Happiness is overrated — finding deep meaning in life comes down to 4 basic “pillars”

Being happy is the goal in life, isn’t it? Isn’t that what we all aim for? For most people it looks something like this: good grades, popularity at school, good education, great job, ideal life partner, beautiful home, money for great vacations.

Yet, many people have achieved exactly this and still feel empty and unfulfilled.

Is there something wrong with expecting happiness to result from success in life? Clearly it’s not working.

The suicide rate is rising around the world, and even though life is getting objectively better by nearly every conceivable standard, more people feel hopeless, depressed and alone.

Is there more to life than trying to be happy?

Writer Emily Esfahani Smith thinks so. In her popular 2017 TED Talk, viewed by almost 3 million people, she explains what she learned from spending five years interviewing hundreds of people and reading through thousands of pages of psychology, neuroscience and philosophy.

In her search she found out that it’s not a lack of happiness that leads to despair. It’s a lack of having meaning in life.

What is the difference between being happy and having meaning in life?

“Many psychologists define happiness as a state of comfort and ease, feeling good in the moment. Meaning, though, is deeper. The renowned psychologist Martin Seligman says meaning comes from belonging to and serving something beyond yourself and from developing the best within you,” says smith.

“Our culture is obsessed with happiness, but I came to see that seeking meaning is the more fulfilling path. And the studies show that people who have meaning in life, they’re more resilient, they do better in school and at work, and they even live longer,” she adds.

Her five-year study led her to the discovery of four pillars than underpin a meaningful life. The first three I might have guessed, but the last one caught me off guard. And it’s really a crucial aspect of the meaning we give to our lives.

“The first pillar is belonging. Belonging comes from being in relationships where you’re valued for who you are intrinsically and where you value others as well,” says Smith.

But she warns that not all belonging is desired belonging. “Some groups and relationships deliver a cheap form of belonging; you’re valued for what you believe, for who you hate, not for who you are.”  This is not true belonging.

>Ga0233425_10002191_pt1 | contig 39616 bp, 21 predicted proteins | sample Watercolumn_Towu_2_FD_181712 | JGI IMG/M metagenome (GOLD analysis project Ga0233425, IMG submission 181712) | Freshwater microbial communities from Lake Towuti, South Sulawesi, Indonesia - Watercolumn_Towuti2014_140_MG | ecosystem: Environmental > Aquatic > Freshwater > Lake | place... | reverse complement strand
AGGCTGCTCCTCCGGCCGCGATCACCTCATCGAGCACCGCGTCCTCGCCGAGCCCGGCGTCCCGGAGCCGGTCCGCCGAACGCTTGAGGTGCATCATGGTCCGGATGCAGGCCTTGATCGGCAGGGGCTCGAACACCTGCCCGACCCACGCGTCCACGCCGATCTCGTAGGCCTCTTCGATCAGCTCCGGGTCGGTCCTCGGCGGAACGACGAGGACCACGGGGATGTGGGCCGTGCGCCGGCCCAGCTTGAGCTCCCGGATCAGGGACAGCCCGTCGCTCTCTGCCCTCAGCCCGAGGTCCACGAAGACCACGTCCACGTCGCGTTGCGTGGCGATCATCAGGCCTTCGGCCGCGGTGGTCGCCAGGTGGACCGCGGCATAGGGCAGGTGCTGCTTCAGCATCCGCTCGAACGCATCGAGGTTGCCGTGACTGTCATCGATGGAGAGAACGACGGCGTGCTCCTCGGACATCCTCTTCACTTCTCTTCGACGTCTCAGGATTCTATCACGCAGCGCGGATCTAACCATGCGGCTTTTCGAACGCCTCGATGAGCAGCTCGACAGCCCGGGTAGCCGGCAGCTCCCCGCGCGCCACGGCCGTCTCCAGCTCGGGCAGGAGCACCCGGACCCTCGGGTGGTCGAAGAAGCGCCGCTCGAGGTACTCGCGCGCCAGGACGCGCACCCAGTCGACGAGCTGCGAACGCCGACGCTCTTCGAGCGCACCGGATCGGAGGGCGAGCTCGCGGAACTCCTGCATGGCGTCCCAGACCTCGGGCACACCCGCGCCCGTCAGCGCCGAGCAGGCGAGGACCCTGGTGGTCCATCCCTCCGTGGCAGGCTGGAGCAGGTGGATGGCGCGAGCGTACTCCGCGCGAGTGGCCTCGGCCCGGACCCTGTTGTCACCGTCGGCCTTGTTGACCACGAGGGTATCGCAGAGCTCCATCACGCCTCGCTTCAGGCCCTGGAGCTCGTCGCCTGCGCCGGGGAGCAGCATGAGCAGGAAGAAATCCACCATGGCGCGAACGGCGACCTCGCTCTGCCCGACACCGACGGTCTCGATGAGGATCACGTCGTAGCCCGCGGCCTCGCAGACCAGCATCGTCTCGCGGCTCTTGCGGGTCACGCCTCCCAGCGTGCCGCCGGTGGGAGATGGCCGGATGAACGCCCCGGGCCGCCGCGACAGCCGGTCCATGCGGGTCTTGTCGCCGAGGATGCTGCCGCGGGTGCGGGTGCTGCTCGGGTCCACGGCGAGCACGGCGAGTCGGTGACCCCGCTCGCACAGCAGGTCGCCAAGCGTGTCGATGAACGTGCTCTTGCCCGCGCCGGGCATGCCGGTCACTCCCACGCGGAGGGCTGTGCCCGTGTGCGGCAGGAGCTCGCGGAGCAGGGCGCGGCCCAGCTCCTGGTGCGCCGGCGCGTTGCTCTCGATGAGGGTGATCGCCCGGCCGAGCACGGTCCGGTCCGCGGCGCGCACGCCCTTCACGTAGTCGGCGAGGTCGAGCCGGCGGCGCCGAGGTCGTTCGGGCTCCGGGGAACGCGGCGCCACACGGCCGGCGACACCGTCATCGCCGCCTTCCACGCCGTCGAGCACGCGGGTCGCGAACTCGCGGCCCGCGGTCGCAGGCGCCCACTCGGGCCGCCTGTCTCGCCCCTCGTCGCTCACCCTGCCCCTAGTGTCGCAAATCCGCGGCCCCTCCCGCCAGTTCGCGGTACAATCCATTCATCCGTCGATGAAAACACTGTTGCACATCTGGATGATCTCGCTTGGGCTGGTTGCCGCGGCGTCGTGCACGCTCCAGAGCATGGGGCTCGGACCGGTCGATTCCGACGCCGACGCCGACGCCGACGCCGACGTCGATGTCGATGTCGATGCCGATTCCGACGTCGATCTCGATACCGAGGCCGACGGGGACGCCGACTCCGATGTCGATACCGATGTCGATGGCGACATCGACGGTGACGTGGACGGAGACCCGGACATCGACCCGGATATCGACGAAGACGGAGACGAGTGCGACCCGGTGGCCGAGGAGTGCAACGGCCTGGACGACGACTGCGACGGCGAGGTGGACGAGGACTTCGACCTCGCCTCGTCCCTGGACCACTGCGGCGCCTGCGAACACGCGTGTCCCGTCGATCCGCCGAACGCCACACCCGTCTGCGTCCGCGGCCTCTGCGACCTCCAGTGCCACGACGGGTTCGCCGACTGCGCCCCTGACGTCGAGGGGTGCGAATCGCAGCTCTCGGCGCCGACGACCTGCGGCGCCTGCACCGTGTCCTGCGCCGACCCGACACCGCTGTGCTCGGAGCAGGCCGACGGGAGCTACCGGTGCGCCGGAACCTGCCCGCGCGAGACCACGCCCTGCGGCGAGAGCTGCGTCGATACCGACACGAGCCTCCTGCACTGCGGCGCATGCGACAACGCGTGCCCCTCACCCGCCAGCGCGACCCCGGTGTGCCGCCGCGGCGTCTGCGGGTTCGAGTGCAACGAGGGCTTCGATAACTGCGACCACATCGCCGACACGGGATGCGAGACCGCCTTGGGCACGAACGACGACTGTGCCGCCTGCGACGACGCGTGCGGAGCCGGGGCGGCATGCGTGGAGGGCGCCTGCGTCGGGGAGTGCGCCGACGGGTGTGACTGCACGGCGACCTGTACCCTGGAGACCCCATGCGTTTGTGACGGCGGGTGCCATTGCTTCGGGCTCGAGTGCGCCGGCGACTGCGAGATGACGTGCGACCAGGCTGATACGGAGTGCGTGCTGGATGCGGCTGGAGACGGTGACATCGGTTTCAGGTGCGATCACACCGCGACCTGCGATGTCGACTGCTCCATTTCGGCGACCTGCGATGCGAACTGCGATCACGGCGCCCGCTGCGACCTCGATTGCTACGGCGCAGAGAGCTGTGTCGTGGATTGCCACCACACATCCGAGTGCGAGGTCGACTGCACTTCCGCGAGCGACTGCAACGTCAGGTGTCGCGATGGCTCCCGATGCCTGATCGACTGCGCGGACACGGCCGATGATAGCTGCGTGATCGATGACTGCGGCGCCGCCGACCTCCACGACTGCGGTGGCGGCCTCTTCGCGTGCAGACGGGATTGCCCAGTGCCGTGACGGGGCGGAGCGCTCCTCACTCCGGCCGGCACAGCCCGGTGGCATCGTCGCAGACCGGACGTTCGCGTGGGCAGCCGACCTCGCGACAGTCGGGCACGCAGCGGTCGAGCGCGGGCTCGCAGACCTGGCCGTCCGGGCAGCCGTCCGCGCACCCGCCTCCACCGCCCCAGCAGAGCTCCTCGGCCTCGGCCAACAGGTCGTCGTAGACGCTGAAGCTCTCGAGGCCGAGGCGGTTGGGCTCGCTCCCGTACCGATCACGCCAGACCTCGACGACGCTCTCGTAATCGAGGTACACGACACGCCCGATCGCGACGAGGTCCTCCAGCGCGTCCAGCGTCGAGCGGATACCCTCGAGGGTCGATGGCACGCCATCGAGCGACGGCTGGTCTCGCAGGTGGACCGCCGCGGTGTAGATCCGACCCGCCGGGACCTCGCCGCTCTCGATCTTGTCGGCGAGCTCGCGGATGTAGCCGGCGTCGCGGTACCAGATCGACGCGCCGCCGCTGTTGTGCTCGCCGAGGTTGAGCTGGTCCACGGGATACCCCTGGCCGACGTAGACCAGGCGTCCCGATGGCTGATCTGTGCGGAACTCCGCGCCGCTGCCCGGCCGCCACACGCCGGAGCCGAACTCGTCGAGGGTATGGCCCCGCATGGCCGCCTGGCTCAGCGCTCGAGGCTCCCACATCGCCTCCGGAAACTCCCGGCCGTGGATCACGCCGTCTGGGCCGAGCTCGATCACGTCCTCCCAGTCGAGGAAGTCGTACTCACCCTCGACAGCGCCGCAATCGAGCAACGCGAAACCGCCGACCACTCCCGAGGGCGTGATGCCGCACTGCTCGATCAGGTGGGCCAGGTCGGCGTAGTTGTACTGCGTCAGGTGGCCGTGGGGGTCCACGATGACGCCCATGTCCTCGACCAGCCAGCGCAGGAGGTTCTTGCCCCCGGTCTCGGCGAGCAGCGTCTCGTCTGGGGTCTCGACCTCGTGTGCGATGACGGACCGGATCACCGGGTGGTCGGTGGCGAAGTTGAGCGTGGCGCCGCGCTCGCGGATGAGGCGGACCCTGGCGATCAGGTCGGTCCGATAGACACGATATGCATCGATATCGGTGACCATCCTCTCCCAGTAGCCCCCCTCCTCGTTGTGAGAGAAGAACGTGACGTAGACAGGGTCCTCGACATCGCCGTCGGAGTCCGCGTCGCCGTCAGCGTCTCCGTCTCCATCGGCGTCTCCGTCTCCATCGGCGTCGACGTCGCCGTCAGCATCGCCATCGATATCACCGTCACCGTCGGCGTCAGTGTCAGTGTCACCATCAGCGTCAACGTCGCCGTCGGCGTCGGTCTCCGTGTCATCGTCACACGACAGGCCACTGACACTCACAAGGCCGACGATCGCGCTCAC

For many people, belonging is the most essential source of meaning. Their bonds with family and friends gives real meaning to their lives.

The second pillar or key to meaning is purpose, says Smith, and it’s not the same thing as finding that job that makes you happy.

The key to purpose says Smith is using your strengths to serve others. For many people that happens through work and when they find themselves unemployed, they flounder.

The third pillar of meaning is transcendence. Transcendent states are those rare moments when you lose all sense of time and place and you feel connected to a higher reality.

“For one person I talked to, transcendence came from seeing art. For another person, it was at church. For me, I’m a writer, and it happens through writing. Sometimes I get so in the zone that I lose all sense of time and place. These transcendent experiences can change you.”

So we have belonging, purpose and transcendence.

Now, the fourth pillar of meaning is a surprising one.

The fourth pillar is storytelling, the story you tell yourself about yourself.

“Creating a narrative from the events of your life brings clarity. It helps you understand how you became you.

“But we don’t always realize that we’re the authors of our stories and can change the way we’re telling them. Your life isn’t just a list of events. You can edit, interpret and retell your story, even as you’re constrained by the facts.”

This is so true. It boils down to perspective and that can make all the difference: the difference between a miserable life plagued with misfortune or an inspirational life filled with gratitude and insight.

No matter what has happened in your life to break you, you can heal again and find new purpose in life like so many people who have allowed the bad in their lives to be redeemed by the good.

To learn more, watch Smith’s recounting of such a redemptive story and her touching retelling of a powerful experience she had with her dad when he almost died of a heart attack.

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